8th Annual Williamsburg Salon - Part 1

(Part 2 in January 2005)

Organized by Carol Quint, Assisted by Mary Westring

Nov.13 – Nov. 28, 2004
Reception Sat. Nov. 13th 4-7 P.M.

Jeff Hoppa"Barnum Brown I".

 

Cheryl Safren “Nucleosynthesis 2"

 

James Saunders "The Park"

 

Mary Westring "My Neighbor's Laundry, Towels and Socks"

 

Matt Turov “Big Fish”

 

Joel Simpson “Kaya Leaf”

 

Carol Quint, "Portrait of the Artist as a Carnivore: I"

The Williamsburg Salon, art club members of the WAH Center, has grown over the years and is comprised of many outstanding artists. The show is eclectic which gives visitors a wide sampling of diverse styles and ideas from this internationally renowned art community. This year, because we are building a fire escape on the back wall of our building, we cannot use the second floor gallery. Therefore the Salon exhibit will be on the first floor. Also, because of the size of the show and space constraints, the Salon has been divided into two parts. This is the first part of the show, and second part takes place in January.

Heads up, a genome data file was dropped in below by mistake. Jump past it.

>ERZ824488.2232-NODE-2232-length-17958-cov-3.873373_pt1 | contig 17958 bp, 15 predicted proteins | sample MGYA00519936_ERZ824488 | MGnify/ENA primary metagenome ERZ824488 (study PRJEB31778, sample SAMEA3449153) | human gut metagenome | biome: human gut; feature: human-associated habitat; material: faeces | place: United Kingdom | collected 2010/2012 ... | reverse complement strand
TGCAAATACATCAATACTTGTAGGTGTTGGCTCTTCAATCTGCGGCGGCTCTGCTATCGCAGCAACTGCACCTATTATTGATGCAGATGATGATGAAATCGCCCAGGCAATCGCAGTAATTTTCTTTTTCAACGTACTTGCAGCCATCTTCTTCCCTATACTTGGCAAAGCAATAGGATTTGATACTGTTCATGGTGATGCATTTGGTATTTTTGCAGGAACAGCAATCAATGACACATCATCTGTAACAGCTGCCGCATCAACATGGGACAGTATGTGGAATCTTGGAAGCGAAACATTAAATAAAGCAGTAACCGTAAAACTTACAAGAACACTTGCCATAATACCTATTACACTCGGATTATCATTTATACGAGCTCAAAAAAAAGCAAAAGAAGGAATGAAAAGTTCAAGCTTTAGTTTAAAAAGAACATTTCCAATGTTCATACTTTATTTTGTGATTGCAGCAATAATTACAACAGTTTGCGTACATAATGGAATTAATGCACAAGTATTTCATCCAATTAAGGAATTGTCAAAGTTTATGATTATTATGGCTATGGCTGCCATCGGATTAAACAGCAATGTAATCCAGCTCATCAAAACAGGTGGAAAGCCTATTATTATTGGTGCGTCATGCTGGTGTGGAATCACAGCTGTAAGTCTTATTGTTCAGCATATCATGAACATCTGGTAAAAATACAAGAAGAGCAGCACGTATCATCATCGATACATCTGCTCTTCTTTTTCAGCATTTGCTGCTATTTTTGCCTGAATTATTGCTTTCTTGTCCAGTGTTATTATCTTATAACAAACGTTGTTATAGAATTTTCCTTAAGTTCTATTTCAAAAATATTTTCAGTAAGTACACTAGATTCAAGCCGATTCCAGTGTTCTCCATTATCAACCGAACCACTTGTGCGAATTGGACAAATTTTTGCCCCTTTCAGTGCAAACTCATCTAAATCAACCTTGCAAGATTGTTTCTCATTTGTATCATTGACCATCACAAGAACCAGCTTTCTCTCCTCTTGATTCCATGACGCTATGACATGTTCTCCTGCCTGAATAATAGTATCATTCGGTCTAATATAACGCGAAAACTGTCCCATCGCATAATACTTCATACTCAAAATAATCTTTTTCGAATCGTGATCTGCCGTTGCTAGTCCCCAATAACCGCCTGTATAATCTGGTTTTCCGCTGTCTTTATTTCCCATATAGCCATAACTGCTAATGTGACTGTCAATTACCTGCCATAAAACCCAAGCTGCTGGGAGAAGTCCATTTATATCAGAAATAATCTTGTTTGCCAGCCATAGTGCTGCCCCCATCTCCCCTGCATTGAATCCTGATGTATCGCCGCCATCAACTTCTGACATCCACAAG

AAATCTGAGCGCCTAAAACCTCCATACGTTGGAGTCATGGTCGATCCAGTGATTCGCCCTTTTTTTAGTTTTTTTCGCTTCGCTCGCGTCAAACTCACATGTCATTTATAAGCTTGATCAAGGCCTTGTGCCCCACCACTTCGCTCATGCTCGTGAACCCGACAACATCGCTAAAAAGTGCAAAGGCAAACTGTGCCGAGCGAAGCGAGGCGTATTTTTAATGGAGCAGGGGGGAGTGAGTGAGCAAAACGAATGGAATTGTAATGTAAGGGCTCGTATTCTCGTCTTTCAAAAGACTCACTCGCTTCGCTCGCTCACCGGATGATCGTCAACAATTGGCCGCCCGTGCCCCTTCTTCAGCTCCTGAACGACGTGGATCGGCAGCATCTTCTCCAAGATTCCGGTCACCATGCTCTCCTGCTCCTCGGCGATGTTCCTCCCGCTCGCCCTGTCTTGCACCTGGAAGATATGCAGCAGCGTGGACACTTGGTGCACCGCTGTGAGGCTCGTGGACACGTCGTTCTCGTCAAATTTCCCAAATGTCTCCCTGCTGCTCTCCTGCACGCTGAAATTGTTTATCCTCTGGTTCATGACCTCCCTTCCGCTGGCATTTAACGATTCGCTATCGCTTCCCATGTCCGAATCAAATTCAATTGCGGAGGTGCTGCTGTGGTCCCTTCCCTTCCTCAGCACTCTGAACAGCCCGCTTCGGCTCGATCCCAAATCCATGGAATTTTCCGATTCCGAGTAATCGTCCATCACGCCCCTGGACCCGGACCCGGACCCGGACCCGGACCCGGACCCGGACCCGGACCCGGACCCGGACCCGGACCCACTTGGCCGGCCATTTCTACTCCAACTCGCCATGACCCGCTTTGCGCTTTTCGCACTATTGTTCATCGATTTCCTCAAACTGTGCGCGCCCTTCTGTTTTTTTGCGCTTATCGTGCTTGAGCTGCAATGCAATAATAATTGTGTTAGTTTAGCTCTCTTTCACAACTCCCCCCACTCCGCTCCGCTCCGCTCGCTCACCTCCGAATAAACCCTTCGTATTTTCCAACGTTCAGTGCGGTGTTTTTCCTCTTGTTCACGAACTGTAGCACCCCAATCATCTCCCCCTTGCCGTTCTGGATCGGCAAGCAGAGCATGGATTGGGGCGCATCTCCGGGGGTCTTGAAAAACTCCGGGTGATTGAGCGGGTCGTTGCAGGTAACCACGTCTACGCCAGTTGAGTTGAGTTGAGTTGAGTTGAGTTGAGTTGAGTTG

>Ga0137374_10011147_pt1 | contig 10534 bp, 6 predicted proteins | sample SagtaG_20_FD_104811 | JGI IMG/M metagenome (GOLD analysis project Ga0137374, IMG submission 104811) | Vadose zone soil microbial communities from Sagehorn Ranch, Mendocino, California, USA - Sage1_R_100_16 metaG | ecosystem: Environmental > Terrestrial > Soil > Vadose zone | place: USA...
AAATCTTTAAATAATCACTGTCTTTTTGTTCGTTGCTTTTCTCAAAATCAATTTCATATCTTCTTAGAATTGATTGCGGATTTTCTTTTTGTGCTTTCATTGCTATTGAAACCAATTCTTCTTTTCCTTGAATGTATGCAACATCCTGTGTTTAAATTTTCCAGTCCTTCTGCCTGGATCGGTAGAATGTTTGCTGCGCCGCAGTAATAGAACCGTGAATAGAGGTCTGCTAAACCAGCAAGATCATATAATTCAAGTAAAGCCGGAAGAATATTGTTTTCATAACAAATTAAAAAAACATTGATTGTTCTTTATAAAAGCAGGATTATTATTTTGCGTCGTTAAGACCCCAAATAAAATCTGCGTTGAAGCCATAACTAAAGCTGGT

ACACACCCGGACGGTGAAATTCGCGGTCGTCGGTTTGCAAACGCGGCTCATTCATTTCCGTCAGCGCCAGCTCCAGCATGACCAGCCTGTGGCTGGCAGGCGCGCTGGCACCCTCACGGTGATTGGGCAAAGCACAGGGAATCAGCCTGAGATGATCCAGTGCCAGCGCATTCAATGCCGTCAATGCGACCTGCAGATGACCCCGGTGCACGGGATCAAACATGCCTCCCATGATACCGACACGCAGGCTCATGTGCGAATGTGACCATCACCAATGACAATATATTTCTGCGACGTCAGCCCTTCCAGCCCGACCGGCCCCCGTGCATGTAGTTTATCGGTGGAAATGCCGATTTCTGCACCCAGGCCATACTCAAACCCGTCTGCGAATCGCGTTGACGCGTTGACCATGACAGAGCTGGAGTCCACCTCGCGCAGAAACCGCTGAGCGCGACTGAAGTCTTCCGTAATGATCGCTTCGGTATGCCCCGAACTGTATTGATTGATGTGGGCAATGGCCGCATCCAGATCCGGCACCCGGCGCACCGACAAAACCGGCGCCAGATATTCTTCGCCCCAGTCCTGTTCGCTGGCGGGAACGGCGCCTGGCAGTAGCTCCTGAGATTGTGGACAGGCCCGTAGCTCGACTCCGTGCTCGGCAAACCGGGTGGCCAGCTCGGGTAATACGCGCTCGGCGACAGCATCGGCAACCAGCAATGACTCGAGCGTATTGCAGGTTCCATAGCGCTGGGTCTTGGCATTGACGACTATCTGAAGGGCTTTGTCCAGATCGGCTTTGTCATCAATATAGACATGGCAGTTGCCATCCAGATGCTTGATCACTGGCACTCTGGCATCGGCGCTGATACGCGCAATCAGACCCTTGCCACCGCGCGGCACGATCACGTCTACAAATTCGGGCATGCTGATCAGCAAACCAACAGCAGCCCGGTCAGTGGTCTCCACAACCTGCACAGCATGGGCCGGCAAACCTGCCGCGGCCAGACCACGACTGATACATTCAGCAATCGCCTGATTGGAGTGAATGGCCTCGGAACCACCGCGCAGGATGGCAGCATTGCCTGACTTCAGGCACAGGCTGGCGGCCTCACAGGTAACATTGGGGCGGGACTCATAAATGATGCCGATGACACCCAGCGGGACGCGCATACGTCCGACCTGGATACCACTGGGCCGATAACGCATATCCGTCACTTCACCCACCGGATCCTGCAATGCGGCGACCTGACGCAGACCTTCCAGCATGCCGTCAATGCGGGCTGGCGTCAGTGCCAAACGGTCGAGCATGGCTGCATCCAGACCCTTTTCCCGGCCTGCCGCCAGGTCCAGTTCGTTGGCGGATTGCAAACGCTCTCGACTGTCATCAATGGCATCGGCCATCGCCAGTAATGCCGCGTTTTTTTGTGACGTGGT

Aaron Auslender, Stephen Auslender, Breyl Brenner, Richard Buckler, Carla Cubit, Val Dyshlov, Marcia Godosky, Halona Hilbertz, Jeff Hoppa, Mark Koval, Estelle Levy, Liz-N-Val, Antoinette Maclaclhan, Jacek Maczynski, Kazumi Nakane, Patricia Peticolas, Jennifer Primosch, Carol Quint, Lana Rayberg, Cheryl Safren, James Saunders, Larry Scaturro, Joel Simpson, Matt Turov, Margaret Watts, Mary Westring


Plus a live installation by
Sanae Maeda & Noriko Wako:

HA-GO-RO-MO

Some day, you might see a ten-nyo,
the enchanting maiden from Heaven,
who likes to come down to Earth,
in her heavenly dress, the Ha-Go-Ro-Mo,
to gently, touch, with her beautiful dance,
the peoples' minds,
and to sweep away, with her robe,
all their worry, their unhappiness and pain,
and then you can see her as she flies away,
leaving only happiness behind,
and goes back, where she came from,
that is somewhere, behind the rainbow.

In these photos a performer put my drawings that used Sumi ink on rice paper on her body. — Noriko Wako